The more airy, light-filled canvas compelled Lisa and Kristyn to incorporate streamlined custom cabinets designed to conceal the client’s supplies and collections. Slender metal floating shelves and strategically placed lighting add function without detracting from the view.

The project also included the redesign of a small interior lounge, whose size constraints made the room unappealing for anything other than brief use, as well as a rarely used exercise room, which was mostly closed off from the house—a feeling of disconnection that was exacerbated by the room’s floor, built at a lower level than the surrounding rooms.

Elevating the floor and combining that with the lounge created a larger, more open gathering space with fluid access to the deck. Numerous large windows were installed to help diminish the barrier between outside and in.

Collectively, the project brought new energy, function and delight into an already lovely home. And for SixTwentyOne—which celebrated its two-year business anniversary in June—the result embodies their approach and commitment to clients.

“One of our founding ideals is to prioritize balance and avoid excess,” Dan says. “If you look at this project, nothing is without purpose. There’s nothing you can take away without affecting the overall function of the space. Every part of this project is uniquely programmed so that they’re cohesive yet also special in their own right.”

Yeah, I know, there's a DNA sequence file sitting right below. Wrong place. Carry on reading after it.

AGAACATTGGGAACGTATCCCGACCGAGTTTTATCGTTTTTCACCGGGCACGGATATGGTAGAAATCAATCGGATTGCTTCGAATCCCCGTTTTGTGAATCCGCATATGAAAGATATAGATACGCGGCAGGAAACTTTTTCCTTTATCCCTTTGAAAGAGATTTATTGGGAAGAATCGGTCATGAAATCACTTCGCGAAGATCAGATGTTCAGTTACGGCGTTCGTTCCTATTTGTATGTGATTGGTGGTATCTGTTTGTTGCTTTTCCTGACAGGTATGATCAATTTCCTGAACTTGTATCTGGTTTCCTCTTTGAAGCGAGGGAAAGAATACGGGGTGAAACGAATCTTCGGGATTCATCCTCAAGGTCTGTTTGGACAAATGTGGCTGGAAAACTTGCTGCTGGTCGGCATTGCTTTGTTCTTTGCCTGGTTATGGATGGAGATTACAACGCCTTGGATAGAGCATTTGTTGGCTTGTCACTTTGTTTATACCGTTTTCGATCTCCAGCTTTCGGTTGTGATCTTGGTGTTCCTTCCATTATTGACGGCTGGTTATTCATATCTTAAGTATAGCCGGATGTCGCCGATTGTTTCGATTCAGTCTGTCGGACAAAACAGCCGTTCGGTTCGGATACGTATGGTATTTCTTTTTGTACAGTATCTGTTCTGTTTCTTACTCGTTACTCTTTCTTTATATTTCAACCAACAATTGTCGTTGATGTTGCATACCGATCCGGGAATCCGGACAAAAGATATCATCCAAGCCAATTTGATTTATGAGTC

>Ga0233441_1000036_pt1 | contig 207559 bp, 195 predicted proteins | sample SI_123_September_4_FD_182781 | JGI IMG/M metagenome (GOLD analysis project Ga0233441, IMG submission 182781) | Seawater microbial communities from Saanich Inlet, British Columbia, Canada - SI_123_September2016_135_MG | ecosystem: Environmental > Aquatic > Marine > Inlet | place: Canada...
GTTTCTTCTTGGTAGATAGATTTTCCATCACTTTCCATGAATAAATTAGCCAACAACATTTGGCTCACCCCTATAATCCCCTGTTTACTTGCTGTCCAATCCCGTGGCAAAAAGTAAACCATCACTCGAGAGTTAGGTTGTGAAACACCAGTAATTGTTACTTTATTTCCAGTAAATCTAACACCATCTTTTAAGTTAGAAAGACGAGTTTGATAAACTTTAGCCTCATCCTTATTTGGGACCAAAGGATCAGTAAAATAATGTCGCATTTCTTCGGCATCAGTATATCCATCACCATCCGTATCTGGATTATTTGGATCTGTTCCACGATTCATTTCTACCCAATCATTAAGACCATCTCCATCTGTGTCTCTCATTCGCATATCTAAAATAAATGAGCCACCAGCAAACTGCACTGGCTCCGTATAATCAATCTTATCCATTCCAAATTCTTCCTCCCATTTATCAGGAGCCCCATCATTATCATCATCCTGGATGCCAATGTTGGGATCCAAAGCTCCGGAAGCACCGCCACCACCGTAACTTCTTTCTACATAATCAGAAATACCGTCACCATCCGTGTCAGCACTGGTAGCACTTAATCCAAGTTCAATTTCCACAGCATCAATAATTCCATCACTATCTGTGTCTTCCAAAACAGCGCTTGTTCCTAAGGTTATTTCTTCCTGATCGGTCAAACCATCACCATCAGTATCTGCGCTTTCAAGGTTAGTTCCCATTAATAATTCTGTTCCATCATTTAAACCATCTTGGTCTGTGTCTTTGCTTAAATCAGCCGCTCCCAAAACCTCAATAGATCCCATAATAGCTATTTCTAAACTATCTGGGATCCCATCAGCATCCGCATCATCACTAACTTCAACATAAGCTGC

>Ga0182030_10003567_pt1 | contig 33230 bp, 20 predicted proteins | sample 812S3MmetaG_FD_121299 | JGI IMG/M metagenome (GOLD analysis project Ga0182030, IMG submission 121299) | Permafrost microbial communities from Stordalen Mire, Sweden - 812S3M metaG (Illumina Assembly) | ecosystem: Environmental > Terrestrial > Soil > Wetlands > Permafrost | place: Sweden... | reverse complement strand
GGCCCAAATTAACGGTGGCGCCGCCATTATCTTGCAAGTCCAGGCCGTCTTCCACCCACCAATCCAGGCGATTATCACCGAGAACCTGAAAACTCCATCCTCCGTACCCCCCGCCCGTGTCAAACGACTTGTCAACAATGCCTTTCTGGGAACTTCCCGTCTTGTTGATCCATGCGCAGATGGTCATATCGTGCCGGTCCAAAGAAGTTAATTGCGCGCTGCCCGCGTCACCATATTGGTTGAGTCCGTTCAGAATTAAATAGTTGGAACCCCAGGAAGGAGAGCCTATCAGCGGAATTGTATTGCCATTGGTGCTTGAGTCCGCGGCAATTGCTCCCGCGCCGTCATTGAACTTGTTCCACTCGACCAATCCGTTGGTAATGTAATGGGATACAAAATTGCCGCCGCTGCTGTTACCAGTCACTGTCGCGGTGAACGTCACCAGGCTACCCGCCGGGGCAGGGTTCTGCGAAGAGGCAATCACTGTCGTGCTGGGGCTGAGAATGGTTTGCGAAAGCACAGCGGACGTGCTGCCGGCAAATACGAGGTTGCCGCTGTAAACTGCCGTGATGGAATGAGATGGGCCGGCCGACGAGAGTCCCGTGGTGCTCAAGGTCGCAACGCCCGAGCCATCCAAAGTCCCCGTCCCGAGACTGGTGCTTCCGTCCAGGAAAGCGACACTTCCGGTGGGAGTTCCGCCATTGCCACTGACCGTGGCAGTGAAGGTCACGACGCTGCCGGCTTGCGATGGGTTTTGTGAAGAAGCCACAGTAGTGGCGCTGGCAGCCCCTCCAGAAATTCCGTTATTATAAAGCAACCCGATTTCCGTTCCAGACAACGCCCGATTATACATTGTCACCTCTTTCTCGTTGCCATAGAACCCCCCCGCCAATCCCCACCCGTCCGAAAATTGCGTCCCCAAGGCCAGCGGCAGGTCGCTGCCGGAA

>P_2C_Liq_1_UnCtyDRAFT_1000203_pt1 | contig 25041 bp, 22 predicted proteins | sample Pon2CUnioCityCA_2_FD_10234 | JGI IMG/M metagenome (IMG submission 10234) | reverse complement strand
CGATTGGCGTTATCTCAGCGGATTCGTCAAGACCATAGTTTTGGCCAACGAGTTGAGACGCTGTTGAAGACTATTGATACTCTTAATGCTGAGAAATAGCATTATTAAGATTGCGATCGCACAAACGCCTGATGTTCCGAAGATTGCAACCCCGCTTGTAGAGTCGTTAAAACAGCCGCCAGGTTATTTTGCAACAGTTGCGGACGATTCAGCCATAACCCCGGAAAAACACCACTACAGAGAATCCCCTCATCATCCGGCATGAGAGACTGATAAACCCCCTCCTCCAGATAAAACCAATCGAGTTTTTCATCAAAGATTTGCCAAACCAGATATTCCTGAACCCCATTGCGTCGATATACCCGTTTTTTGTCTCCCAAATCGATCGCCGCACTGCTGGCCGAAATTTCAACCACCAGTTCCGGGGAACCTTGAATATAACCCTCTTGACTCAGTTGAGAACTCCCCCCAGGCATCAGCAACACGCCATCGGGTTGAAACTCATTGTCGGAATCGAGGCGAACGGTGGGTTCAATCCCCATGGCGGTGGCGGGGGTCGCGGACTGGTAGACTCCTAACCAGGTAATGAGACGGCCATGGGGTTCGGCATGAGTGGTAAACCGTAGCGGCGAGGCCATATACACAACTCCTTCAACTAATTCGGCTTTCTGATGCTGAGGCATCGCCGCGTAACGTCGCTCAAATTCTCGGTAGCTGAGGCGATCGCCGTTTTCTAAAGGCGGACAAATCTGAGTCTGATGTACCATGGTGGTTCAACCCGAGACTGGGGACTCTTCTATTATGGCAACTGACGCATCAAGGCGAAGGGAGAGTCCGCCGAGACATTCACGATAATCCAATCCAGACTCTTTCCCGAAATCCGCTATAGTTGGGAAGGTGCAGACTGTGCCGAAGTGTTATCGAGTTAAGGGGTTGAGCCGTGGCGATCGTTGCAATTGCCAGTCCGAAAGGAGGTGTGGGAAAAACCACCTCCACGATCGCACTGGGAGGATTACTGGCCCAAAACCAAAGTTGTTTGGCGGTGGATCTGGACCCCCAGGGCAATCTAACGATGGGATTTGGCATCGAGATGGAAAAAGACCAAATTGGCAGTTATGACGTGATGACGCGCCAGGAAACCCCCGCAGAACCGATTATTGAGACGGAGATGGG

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Resources

Architecture: SixTwentyOne

Interior Design: Lisa Schmitz Interior Design

Landscape Design: Aesthetic

Outdoor Lighting Consultant: Clint Paugh

Lighting Design Consultation

Structural Engineer: Apex Engineers

General Contractor: Ambassador Construction Company

Electrical Contractor: Teague Electric

Interior Cabinetry: Royal Fixture Company

Interior & Exterior Counters: Carthage Stoneworks

Metal Fabricator Cabinets, Shelving, Wall Detailing): Line & Ornament

Metal Fabricator (Planters): Metal Works by Design

Metal Fabricator (Guardrails and Handrails): Wrought Iron Works

Structural Steel: Steel Beam Services

Interior Fireplace: Fireplace Center KC

Exterior Fireplace: Accucraft Fireplaces

Audio, Visual, Lighting Controls: Simplify Automated Environments

Brick: Glen-Gery

Green Roof: Roof Top Sedums

Cafe chairs: Emeco

Swinging chairs: Paola Lenti

Woven cord chairs: Roda

Coffee tables: SPOI; Blu dot

Scoop chairs: Gloster Loungers and chairs: Pedrali

Planters: Vondom

Outdoor couch: RH

Framed photographs: Ilka Kramer

Lounge room artwork: Armin Muhsam

Lamp: Flos 

Lounge room chair: BB Italia

Table: Sancal 

Couch on loan: Museo

Rug: West Elm Striad

Lounge chairs: Herman Miller

Paper mache sculpture: PaperTile

Pendant: Marset

Dried floral arrangement: Beco Flowers

1 Comment

  • Marilyn Shannon

    Just received the design KC issue. It is a wonderful surprise and I enjoyed looking at everything inside. Just one tiny comment about the letter from the editor. Where you are writing that you had a conversation between publisher and you the correct grammar should be between Keith Sauro and me. You wrote Keith Sauro and I.